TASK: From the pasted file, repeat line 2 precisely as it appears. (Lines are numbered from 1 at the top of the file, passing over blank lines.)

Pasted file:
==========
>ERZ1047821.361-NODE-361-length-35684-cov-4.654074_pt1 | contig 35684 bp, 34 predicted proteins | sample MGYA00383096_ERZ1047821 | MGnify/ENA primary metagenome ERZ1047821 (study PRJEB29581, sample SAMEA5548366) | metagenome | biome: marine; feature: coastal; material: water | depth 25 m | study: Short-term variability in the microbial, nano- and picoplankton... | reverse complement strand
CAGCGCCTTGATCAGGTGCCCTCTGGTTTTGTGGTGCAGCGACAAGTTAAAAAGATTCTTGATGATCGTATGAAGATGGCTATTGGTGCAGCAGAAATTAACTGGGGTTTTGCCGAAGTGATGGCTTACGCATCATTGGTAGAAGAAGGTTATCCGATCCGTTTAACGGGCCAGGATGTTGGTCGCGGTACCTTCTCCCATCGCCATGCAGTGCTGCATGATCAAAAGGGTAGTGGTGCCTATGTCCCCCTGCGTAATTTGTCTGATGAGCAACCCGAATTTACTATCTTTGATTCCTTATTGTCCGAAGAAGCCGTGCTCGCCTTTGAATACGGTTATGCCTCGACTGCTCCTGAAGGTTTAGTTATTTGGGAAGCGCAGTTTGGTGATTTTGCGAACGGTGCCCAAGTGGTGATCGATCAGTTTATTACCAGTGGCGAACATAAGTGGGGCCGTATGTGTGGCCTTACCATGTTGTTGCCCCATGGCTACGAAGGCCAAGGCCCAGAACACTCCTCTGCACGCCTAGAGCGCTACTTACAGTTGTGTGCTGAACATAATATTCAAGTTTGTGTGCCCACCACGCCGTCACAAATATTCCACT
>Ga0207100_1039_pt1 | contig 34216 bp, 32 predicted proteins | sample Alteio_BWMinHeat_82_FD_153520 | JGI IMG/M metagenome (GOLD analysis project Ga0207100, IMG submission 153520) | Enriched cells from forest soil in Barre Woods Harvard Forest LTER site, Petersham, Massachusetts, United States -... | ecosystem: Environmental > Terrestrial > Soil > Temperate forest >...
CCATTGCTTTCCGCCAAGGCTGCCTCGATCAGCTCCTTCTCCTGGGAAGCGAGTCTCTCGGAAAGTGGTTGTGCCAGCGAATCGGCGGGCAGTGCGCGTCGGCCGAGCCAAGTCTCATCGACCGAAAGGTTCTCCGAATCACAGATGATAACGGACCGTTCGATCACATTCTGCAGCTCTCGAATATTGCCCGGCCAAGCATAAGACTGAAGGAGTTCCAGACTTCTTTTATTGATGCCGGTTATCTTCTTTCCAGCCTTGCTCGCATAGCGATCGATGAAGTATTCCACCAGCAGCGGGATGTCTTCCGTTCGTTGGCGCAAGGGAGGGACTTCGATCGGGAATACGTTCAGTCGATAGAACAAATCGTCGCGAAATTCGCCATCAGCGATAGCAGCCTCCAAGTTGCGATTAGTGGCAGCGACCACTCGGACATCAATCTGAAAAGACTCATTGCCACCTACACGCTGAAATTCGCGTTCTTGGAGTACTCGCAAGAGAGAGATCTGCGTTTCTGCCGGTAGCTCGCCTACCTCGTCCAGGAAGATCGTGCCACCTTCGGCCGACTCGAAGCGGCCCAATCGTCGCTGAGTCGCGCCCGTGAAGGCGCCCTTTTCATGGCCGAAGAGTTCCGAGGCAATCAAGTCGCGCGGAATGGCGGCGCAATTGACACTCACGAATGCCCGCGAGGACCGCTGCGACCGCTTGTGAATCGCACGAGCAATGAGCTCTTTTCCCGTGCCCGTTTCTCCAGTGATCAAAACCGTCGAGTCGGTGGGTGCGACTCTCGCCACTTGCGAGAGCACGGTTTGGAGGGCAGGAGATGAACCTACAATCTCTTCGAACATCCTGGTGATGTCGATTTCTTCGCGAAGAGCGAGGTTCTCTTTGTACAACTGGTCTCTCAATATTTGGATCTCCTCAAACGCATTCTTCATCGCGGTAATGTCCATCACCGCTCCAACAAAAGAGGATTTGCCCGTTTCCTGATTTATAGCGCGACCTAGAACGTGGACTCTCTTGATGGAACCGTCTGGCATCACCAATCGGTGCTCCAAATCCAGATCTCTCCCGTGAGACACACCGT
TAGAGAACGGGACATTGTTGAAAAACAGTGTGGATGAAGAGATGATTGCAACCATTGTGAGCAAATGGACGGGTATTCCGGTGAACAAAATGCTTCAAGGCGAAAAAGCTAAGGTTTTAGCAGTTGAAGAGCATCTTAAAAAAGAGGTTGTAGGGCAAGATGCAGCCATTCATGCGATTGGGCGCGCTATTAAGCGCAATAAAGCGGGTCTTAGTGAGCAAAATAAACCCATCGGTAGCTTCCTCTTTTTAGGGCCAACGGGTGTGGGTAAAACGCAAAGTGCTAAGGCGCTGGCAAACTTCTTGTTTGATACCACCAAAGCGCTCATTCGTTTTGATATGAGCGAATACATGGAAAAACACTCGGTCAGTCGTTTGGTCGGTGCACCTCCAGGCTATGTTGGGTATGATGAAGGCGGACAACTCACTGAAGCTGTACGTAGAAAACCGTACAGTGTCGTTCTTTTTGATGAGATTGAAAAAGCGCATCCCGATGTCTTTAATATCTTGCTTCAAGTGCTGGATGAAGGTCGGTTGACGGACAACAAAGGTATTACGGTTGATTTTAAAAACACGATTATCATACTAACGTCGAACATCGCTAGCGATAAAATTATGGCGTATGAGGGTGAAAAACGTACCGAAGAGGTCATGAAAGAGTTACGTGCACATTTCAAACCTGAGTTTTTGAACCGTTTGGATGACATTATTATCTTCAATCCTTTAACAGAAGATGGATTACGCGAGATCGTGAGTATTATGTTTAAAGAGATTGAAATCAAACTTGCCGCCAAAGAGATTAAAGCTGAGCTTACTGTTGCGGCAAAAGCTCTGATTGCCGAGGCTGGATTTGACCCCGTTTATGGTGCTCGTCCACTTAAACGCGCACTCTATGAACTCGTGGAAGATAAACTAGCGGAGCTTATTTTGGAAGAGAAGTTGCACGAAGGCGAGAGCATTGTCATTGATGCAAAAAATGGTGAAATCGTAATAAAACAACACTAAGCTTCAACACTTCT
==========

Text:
CAGCGCCTTGATCAGGTGCCCTCTGGTTTTGTGGTGCAGCGACAAGTTAAAAAGATTCTTGATGATCGTATGAAGATGGCTATTGGTGCAGCAGAAATTAACTGGGGTTTTGCCGAAGTGATGGCTTACGCATCATTGGTAGAAGAAGGTTATCCGATCCGTTTAACGGGCCAGGATGTTGGTCGCGGTACCTTCTCCCATCGCCATGCAGTGCTGCATGATCAAAAGGGTAGTGGTGCCTATGTCCCCCTGCGTAATTTGTCTGATGAGCAACCCGAATTTACTATCTTTGATTCCTTATTGTCCGAAGAAGCCGTGCTCGCCTTTGAATACGGTTATGCCTCGACTGCTCCTGAAGGTTTAGTTATTTGGGAAGCGCAGTTTGGTGATTTTGCGAACGGTGCCCAAGTGGTGATCGATCAGTTTATTACCAGTGGCGAACATAAGTGGGGCCGTATGTGTGGCCTTACCATGTTGTTGCCCCATGGCTACGAAGGCCAAGGCCCAGAACACTCCTCTGCACGCCTAGAGCGCTACTTACAGTTGTGTGCTGAACATAATATTCAAGTTTGTGTGCCCACCACGCCGTCACAAATATTCCACT